“Had any of these contained oil or other hazardous materials, it would have been a disaster for water quality, wildlife, fish, plants and humans, says Kascie Herron of American Rivers. “The economy would suffer greatly.”
Rather than the reactive reliance on a multi-agency response plan in the wake of an oil spill, American Rivers wants the Federal Railroad Administration to address the threat by developing a safety compliance agreement with Burlington Northern Railroad.
“We’d like to see the avalanche sheds installed at critical sites along the corridor, as well as more rail track inspections,” says Herron. “And anglers can help by voicing this to their elected leadership.”
While communication with legislators may be the most important thing anglers can do to help their fishery through voicing concern of an oil spill and dependency on fossil fuels that warm the planet, biologists suggest fly fishers also consider their own fishing habits when aiming for a healthier fishery.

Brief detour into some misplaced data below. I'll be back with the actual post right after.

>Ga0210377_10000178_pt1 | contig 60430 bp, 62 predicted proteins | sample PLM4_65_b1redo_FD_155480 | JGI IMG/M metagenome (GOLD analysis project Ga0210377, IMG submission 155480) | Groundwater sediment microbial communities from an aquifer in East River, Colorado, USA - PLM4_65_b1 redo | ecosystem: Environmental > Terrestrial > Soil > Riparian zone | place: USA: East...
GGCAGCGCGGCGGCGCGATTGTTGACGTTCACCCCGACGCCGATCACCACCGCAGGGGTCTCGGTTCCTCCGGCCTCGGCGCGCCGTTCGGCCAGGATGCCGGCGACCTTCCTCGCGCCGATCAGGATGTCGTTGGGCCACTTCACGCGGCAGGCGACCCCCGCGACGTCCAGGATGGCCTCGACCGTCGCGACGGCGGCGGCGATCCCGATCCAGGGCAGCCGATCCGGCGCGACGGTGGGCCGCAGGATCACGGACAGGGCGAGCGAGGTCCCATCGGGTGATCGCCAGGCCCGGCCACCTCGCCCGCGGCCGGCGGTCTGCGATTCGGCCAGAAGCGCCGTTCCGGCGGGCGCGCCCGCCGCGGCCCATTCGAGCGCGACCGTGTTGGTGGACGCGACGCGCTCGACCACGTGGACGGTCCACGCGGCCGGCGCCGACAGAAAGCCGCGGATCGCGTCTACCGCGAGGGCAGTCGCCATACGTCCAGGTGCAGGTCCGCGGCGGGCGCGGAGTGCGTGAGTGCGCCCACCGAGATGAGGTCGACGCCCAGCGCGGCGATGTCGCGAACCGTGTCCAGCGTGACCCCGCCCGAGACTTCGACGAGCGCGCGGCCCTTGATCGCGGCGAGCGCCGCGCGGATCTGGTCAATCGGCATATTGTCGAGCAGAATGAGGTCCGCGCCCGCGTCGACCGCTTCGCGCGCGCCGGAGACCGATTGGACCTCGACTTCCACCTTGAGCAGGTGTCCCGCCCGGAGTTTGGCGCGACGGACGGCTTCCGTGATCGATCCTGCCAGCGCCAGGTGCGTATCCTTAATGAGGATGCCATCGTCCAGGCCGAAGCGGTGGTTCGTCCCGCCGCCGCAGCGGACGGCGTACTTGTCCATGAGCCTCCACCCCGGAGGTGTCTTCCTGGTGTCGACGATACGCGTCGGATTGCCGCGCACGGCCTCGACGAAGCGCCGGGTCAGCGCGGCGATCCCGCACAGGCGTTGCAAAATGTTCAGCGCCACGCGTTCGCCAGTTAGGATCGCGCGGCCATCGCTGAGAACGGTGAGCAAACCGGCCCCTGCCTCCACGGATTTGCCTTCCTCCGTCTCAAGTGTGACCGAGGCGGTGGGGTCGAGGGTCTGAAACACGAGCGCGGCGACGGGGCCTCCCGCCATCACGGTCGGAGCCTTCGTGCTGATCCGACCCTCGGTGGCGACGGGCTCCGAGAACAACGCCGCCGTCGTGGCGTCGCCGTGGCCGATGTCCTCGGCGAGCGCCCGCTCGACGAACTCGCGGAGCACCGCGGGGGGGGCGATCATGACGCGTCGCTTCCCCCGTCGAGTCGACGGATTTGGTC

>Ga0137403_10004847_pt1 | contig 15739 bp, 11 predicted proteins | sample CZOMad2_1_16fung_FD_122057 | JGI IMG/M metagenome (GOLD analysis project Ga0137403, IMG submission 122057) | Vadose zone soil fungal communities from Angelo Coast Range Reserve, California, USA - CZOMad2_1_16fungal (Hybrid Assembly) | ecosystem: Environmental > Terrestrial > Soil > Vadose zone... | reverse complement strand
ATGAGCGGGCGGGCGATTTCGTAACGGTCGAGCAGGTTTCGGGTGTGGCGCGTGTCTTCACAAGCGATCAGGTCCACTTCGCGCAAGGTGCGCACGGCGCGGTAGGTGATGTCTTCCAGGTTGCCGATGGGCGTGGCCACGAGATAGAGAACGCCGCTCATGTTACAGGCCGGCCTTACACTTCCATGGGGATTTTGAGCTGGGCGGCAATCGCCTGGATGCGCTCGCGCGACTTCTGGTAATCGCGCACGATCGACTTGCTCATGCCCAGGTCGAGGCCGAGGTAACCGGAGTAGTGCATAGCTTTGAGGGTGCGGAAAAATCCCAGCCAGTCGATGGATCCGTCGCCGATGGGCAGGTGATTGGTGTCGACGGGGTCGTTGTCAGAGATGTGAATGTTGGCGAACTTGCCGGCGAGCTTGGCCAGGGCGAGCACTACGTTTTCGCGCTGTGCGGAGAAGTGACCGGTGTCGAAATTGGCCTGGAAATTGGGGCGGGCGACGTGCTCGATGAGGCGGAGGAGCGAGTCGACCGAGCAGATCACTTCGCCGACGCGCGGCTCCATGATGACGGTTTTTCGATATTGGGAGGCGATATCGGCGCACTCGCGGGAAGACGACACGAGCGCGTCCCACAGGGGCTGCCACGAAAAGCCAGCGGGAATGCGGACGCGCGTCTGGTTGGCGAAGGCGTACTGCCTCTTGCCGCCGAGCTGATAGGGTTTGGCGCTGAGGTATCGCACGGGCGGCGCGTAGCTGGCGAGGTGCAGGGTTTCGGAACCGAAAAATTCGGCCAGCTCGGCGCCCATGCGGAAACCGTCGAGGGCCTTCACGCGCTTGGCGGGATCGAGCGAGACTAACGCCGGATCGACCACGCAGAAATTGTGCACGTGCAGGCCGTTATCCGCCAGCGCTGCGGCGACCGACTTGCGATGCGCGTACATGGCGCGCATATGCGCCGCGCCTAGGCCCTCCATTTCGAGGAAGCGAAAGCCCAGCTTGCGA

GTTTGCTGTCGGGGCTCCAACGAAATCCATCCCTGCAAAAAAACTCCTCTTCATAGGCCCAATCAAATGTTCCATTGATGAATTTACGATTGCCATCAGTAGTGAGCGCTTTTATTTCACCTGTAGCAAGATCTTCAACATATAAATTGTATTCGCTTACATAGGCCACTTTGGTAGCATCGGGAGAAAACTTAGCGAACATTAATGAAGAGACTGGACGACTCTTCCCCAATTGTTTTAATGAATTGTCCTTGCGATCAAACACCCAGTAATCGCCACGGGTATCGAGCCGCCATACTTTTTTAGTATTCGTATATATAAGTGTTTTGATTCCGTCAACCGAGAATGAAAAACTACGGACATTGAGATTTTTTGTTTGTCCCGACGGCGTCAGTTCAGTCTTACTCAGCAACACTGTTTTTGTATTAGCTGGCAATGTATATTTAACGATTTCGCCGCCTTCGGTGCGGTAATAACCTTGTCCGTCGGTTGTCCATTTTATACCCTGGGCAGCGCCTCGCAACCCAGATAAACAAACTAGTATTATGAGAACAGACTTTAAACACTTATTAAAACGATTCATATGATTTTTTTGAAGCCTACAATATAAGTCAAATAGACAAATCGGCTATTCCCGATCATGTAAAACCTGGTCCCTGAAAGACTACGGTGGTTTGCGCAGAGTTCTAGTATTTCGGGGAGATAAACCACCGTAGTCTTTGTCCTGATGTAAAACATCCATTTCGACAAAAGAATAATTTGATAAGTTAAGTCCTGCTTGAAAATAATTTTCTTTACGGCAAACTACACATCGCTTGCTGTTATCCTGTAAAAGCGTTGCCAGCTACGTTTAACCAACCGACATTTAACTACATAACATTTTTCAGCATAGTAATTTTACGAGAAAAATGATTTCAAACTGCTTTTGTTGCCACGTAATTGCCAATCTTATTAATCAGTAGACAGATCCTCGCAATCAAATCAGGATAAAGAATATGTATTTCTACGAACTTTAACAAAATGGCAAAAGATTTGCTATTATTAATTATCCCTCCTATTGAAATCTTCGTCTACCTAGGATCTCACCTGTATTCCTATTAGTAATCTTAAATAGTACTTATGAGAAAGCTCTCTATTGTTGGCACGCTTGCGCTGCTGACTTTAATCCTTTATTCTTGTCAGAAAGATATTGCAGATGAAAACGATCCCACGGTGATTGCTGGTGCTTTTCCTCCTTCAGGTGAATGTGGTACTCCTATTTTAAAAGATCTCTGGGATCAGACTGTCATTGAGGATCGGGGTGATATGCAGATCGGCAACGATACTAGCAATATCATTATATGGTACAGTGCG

Fisheries biologist for Montana Fish, Wildlife & Parks, Leo Rosenthal, says the cutthroat population has held stable in the Flathead system since the agency instituted catch-and-release regulations in 1998. Rosenthal says the protected habitat has helped keep cutthroat numbers steady. However, it’s the condition of the fish he’s concerned about, citing evidence of overfishing. “We’re seeing an increase of hook scarring on fish,” says Rosenthal. “The same fish are being caught over and over, and being handled. We’re asking anglers to limit their catch and do their own conservation by truly thinking about their individual impact.”
Although state law doesn’t require it, Rosenthal suggests anglers use single, barbless hooks, handle fish sparingly, and keep their gills underwater during the catch-and-release. And, he says, fish benefit when anglers recognize they don’t need to catch every fish in the river to have a good day.
Whitewater & Wading
All three forks of the Flathead are wadable, but there’s an abundance of dynamic water to be found by boat. The upper Middle Fork of the Flathead in the wild section runs through wilderness areas and is widely known as a bucket-list adventure. It’s best fished with seasoned, professional guides, given the technical class II-IV whitewater and intricate backcountry nuances.